Long-acting reversible contraceptives (LARCs), which include intrauterine devices (IUDs), implants, and injectables, are being offered to more and more women because of their demonstrated safety, efficacy, and convenience. In other countries, as many as 50% of all women use an IUD, but the United States has been slow to adopt this option.1 In 2002, approximately 2% of US women used an IUD.2 That percentage rose to 5.2% between 2006 and 2008, according to a recent survey.3 In that survey, women consistently expressed a high degree of satisfaction with this method of contraception.3
So why aren’t more US women using an IUD?
A general fear of the IUD persists. Women may not even know why they fear the device; they may have simply heard that it is “bad for you.” The negative press the IUD has received in this country probably is related to poor outcomes associated with use of the Dalkon Shield IUD in the 1970s. As a reminder, the Dalkon Shield was blamed for many cases of pelvic inflammatory disease (PID) and other negative sequelae as a result of poor patient selection. In addition, some authorities believe the design of the device was severely flawed, with a string that permitted bacteria to get from the vagina to the uterus and tubes.
Today, clinicians and many patients are better educated about the prevention of chlamydia, the primary causative organism of PID and other sexually transmitted infections (STIs); patients also are better informed about safe sex practices. We now know that women should be screened for behaviors that could increase their risk for PID and render them poor candidates for the IUD.
Clinicians also have expressed concerns about reimbursement issues related to the IUD, as well as confusion and difficulty with insertion procedures and the potential for litigation. In this article, I address some of these issues in an attempt to increase the use of this highly effective contraceptive.
What’s available today
Today there are three IUDs available to US women (FIGURE):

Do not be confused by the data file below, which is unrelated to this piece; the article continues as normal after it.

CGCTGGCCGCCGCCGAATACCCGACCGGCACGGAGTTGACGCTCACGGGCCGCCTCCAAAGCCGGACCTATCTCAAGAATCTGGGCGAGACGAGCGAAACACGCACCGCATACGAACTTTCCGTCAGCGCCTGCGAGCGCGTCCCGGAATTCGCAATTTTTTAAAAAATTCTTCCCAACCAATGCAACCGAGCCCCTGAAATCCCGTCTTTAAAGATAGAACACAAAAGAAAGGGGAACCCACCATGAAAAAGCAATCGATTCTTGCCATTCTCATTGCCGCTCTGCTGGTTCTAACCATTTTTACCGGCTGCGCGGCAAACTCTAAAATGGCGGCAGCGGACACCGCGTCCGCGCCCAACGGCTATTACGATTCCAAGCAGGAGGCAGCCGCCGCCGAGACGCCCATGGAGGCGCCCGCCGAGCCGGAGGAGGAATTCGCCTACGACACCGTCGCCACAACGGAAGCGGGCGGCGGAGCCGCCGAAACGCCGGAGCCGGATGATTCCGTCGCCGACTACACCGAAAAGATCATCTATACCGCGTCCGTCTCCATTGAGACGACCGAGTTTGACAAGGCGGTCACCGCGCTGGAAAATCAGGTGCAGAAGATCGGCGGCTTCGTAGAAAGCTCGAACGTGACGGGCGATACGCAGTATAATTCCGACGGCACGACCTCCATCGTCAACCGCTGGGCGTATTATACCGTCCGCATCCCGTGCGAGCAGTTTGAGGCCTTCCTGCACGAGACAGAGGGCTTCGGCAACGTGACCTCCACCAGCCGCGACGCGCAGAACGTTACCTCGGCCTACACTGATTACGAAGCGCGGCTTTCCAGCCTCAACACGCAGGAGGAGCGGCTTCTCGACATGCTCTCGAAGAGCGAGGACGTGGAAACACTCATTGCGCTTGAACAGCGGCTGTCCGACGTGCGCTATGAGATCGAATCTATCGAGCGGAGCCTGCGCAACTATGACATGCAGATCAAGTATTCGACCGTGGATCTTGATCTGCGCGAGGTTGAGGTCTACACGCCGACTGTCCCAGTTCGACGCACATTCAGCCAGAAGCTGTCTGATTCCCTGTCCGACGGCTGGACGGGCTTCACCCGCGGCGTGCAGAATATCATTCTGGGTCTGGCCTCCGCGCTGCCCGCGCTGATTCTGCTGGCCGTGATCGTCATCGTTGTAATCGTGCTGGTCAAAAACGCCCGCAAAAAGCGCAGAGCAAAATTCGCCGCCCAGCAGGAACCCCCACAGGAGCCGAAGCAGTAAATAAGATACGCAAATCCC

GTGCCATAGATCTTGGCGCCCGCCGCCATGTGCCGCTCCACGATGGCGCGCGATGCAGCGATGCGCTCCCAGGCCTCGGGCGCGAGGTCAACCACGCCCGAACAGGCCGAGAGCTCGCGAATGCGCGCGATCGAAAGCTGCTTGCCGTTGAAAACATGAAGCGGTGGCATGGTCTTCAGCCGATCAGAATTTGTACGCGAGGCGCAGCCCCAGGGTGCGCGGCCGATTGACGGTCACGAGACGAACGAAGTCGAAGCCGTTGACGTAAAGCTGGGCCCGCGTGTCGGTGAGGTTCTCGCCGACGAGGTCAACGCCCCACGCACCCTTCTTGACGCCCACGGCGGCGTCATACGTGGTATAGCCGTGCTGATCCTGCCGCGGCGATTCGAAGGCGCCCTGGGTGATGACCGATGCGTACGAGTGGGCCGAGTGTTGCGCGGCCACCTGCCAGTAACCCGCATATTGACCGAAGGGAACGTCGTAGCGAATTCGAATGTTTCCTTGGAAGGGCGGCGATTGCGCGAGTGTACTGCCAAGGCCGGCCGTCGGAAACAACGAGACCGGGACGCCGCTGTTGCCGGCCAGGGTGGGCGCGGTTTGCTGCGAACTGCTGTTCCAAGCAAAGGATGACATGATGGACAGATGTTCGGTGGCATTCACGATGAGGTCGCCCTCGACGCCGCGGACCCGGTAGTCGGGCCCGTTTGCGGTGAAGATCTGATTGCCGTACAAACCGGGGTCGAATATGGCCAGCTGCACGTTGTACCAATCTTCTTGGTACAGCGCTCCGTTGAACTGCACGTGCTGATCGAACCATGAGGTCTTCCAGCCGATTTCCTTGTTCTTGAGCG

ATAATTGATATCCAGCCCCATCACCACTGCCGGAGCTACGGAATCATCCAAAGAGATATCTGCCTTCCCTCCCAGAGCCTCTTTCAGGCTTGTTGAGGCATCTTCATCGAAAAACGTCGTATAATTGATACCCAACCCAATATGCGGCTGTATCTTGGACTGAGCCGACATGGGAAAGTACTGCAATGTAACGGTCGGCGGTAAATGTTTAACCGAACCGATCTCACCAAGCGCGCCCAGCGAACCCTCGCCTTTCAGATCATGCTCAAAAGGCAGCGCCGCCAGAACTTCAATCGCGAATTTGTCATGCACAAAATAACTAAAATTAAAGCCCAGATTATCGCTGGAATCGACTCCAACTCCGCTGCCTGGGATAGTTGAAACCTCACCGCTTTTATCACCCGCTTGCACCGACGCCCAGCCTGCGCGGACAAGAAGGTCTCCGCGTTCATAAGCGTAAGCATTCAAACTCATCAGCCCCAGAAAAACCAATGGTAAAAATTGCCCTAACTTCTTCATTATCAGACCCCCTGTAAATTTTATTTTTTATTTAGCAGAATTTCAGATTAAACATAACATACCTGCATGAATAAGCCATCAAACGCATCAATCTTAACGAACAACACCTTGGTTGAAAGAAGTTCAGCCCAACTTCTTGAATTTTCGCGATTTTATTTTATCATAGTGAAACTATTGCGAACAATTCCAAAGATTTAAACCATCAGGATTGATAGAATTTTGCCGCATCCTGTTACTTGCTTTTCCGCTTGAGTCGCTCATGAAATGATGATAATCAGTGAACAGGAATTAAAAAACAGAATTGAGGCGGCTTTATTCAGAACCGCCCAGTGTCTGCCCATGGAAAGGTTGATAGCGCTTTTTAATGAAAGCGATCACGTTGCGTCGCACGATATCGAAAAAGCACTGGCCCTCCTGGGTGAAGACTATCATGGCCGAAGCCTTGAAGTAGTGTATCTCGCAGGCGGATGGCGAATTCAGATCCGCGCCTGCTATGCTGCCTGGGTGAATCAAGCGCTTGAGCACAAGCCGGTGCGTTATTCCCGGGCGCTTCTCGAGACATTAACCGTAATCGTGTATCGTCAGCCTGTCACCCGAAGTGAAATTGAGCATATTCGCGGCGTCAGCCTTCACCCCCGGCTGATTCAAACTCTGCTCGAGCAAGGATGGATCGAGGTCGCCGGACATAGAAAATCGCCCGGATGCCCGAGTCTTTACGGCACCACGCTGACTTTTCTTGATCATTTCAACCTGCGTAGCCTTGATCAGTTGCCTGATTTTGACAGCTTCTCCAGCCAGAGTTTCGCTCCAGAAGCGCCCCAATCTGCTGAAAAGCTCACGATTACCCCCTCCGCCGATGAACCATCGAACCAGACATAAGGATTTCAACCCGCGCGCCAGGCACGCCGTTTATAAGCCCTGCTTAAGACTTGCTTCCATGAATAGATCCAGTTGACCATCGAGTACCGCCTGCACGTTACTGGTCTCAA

The Copper IUD (ParaGard)—This device can be used for at least 10 years, although, in many countries, it is considered “permanent reversible contraception.” It has the advantage of being nonhormonal, making it an important option for women who cannot or will not use a hormonal contraceptive. Pregnancy is prevented through a “foreign body” effect and the spermicidal action of copper ions. The combination of these two influences prevents fertilization.4
The levonorgestrel-releasing intrauterine system (LNG-IUS) (Mirena)—This IUD is recommended for 5 years of use but may remain effective for as long as 7 years. It contains 52 mg of levonorgestrel, which it releases at a rate of approximately 20 μg/day. In addition to the foreign body effect, this IUD prevents pregnancy through progestogenic mechanisms: It thickens cervical mucus, thins the endometrium, and reduces sperm capacitation.5
The "mini" LNG-IUS (Skyla)—This newly marketed IUD is recommended for 3 years of use. It contains 13.5 mg of levonorgestrel, which it releases at a rate of 14 μg/day. It has the same mechanism of action as Mirena but may be easier to insert owing to its slightly smaller size and preloaded inserter.
Myth #1: The IUD is not suitable for teens and nulliparous women
This myth arose out of concerns about the smaller uterine cavity and cervical diameter of teens and nulliparous women. Today we know that an IUD can be inserted safely in this population. Moreover, because adolescents are at high risk for unintended pregnancy, they stand to benefit uniquely from LARC options, including the IUD. As the American College of Obstetricians and Gynecologists (ACOG) recommends in a recent Committee Opinion on adolescents and LARCs, the IUD should be a “first-line” option for all women of reproductive age.6
Myth #2: An IUD should not be inserted immediately after childbirth
For many years, it was assumed that an IUD should be inserted in the postpartum period only after uterine involution was completed. However, in 2010, the Centers for Disease Control and Prevention (CDC) published medical eligibility criteria for contraceptive use, which included the following recommendations for breastfeeding or non–breast-feeding women:
• Mirena was given a Level 2 recommendation (advantages outweigh risks) for insertion within 10 minutes after delivery of the placenta
• The copper IUD was given a Level 1 recommendation (no restrictions) for insertion within the same time interval
• From 10 minutes to 4 weeks postpartum, both devices have a Level 2 recommendation for insertion
• Beyond 4 weeks, both devices have a Level 1 recommendation for insertion.7
Immediate post-delivery insertion of an IUD has several benefits, including: